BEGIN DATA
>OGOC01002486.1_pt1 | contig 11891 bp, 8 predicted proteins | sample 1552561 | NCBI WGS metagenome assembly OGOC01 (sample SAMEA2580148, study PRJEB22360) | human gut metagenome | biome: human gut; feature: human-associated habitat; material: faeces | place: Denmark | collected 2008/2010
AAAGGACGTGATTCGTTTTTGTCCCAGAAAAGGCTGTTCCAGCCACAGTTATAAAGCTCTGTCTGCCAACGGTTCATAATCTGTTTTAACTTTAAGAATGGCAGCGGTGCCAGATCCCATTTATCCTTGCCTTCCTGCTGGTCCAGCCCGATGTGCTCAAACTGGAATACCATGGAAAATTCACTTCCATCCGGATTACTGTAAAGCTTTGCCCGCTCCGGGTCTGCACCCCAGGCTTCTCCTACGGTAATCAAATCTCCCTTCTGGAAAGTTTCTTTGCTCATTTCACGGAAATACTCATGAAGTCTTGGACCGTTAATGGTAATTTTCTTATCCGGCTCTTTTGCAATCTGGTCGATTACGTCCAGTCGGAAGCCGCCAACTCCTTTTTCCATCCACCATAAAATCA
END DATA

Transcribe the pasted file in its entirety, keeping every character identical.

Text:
>OGOC01002486.1_pt1 | contig 11891 bp, 8 predicted proteins | sample 1552561 | NCBI WGS metagenome assembly OGOC01 (sample SAMEA2580148, study PRJEB22360) | human gut metagenome | biome: human gut; feature: human-associated habitat; material: faeces | place: Denmark | collected 2008/2010
AAAGGACGTGATTCGTTTTTGTCCCAGAAAAGGCTGTTCCAGCCACAGTTATAAAGCTCTGTCTGCCAACGGTTCATAATCTGTTTTAACTTTAAGAATGGCAGCGGTGCCAGATCCCATTTATCCTTGCCTTCCTGCTGGTCCAGCCCGATGTGCTCAAACTGGAATACCATGGAAAATTCACTTCCATCCGGATTACTGTAAAGCTTTGCCCGCTCCGGGTCTGCACCCCAGGCTTCTCCTACGGTAATCAAATCTCCCTTCTGGAAAGTTTCTTTGCTCATTTCACGGAAATACTCATGAAGTCTTGGACCGTTAATGGTAATTTTCTTATCCGGCTCTTTTGCAATCTGGTCGATTACGTCCAGTCGGAAGCCGCCAACTCCTTTTTCCATCCACCATAAAATCA